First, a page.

The Amazing First Native American Woman Doctor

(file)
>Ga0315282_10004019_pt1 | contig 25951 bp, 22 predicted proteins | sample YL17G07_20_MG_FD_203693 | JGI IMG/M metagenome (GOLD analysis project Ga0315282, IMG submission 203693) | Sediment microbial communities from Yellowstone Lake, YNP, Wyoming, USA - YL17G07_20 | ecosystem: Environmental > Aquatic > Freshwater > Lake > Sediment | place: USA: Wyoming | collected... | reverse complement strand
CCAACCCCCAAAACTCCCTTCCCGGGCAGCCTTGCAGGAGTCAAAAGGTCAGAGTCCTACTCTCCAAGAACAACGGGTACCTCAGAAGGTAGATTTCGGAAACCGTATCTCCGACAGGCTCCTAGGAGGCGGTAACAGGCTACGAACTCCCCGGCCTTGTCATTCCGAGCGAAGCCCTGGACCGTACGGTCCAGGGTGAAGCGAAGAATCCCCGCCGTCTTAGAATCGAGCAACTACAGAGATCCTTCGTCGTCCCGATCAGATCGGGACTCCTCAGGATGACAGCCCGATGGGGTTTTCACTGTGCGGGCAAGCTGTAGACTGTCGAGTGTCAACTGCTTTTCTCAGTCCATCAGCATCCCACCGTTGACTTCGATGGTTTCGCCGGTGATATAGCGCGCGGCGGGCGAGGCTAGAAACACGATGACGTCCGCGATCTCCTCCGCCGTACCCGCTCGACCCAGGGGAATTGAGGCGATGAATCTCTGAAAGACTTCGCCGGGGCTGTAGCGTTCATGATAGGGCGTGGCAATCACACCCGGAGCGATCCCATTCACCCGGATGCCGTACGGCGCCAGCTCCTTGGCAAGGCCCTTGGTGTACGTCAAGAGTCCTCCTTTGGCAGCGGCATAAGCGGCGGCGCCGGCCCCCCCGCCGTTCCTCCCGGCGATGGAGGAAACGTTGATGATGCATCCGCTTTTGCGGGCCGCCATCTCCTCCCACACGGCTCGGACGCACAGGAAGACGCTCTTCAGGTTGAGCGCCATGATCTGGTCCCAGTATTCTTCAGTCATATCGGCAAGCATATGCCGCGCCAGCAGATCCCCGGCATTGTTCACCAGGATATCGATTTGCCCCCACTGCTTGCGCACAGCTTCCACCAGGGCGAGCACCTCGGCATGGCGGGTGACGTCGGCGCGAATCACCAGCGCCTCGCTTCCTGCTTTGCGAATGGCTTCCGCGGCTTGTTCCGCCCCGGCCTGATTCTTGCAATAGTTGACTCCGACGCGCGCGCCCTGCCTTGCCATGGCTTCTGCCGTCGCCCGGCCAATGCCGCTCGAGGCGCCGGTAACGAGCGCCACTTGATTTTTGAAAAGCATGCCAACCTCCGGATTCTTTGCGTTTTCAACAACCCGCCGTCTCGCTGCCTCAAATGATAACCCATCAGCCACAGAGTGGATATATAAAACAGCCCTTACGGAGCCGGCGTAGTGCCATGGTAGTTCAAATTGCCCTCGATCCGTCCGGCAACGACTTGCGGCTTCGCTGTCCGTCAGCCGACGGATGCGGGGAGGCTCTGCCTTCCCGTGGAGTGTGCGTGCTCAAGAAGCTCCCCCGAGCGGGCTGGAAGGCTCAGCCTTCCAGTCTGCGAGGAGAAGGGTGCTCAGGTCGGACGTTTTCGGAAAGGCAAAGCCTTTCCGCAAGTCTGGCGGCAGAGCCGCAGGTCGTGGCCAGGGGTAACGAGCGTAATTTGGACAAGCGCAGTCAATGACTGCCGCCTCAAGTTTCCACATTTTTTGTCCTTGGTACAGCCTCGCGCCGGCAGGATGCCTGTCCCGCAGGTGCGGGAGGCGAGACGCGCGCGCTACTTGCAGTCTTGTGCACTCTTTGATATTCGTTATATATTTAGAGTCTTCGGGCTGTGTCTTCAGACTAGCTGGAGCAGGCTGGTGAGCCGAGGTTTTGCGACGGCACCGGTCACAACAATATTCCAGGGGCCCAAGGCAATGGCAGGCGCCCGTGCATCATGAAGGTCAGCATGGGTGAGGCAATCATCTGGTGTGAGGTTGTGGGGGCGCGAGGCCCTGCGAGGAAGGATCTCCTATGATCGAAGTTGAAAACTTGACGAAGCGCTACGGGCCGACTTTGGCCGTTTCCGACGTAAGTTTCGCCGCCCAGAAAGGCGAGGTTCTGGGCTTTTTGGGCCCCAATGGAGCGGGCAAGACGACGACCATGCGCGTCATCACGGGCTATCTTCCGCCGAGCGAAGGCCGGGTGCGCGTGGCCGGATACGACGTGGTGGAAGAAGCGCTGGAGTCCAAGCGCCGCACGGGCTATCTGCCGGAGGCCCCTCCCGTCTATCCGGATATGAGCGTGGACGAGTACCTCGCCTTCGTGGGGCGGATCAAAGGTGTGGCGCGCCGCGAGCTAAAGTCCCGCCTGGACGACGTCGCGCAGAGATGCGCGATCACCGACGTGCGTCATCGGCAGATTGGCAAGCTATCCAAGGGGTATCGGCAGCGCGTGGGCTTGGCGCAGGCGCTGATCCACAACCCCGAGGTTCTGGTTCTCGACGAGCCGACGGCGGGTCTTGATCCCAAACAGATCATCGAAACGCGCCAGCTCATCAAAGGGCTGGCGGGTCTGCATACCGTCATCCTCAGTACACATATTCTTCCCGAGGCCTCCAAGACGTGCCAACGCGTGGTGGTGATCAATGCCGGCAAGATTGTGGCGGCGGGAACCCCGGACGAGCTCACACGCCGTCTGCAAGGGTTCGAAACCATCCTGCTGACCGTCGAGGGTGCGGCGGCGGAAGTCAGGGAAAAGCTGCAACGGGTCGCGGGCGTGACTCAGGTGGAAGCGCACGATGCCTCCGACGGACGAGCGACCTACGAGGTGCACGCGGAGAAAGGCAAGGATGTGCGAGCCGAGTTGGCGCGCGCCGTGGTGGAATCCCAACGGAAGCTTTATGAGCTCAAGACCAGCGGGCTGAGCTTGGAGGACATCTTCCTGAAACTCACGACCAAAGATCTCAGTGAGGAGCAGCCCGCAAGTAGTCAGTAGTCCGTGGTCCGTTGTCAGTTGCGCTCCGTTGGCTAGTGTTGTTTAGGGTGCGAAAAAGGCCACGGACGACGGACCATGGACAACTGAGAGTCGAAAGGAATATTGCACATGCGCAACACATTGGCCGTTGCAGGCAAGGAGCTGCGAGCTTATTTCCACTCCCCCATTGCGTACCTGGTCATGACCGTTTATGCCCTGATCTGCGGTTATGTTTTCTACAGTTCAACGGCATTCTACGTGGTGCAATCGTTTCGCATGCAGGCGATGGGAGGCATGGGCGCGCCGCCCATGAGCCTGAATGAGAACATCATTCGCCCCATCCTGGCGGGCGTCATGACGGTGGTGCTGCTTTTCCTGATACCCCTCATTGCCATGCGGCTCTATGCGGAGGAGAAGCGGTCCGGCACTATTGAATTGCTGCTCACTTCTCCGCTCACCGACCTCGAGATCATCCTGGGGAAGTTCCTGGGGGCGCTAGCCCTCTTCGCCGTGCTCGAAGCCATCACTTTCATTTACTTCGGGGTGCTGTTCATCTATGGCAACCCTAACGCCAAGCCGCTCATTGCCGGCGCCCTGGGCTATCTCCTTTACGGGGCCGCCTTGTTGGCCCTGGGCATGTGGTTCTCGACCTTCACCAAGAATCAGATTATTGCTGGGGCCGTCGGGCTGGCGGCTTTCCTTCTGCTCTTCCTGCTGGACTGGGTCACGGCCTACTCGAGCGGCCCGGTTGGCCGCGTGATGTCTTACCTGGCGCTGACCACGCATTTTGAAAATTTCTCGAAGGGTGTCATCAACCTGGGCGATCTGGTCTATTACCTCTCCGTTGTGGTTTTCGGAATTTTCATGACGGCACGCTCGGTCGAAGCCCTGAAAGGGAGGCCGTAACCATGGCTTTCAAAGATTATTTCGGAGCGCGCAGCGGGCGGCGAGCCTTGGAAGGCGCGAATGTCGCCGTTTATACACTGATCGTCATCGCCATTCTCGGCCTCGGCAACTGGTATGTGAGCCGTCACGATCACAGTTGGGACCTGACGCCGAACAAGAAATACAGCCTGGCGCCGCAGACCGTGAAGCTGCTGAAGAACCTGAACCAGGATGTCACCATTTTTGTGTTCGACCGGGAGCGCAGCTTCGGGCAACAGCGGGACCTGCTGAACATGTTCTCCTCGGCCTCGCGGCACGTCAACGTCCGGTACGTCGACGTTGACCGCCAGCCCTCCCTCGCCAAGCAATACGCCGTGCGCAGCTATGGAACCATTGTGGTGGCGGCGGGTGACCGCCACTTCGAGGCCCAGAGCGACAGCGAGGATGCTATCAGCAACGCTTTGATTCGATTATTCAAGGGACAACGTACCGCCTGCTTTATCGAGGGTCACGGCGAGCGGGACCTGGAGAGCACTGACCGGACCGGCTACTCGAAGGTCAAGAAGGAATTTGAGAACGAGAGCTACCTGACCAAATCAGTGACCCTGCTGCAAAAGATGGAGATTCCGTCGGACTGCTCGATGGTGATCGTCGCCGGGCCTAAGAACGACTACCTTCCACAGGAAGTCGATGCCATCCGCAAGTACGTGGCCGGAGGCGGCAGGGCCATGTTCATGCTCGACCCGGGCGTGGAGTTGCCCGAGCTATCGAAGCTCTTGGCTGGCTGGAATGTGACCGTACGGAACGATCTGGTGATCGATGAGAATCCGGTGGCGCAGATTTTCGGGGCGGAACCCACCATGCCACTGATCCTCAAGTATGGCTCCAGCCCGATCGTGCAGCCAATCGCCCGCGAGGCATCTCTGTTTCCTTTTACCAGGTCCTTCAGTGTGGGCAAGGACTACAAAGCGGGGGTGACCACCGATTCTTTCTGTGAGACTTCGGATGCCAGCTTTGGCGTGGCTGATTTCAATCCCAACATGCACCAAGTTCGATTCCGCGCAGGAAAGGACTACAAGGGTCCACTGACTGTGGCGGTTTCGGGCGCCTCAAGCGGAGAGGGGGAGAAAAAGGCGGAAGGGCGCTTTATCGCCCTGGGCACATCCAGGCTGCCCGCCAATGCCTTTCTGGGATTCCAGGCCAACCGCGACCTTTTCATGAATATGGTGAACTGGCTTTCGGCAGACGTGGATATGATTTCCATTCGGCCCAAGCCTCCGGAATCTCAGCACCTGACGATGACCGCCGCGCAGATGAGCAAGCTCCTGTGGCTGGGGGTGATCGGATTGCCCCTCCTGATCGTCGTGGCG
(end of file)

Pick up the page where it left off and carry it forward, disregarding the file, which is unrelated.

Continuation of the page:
It was an age where women couldn’t vote, non-whites rarely went to school, and the American government said Native Americans weren’t citizens. The odds were against Susan LaFlesche Picotte. Some of her own people rejected her learning and caregiving. But she persisted. She earned a degree in medicine and worked tirelessly to improve her tribe’s health and welfare. Read about the amazing first Native American woman doctor and her people. Adapt to Survive Omaha Chief Big Elk visited Washington D.C. in 1837. There he saw a coming flood that would wipe out his people. He warned them they needed to adapt to survive. He chose a man with a similar vision to succeed him as chief of the Omaha Tribe. Joseph La Flesche, Susan’s father, was of French and Indian descent. Chief Joseph LaFlesche (Iron Eyes) was one of the seven Omaha chiefs who signed treaties ceding over 90% of the tribe’s land to the U.S. government in 1854. Chief LaFlesche made a bold push for assimilation. But not everyone in the tribe wanted to assimilate. The tribe split into two parties.  It is either civilization or extermination. Chief LaFlesche The Young Men’s Party built log cabins rather than teepees, […]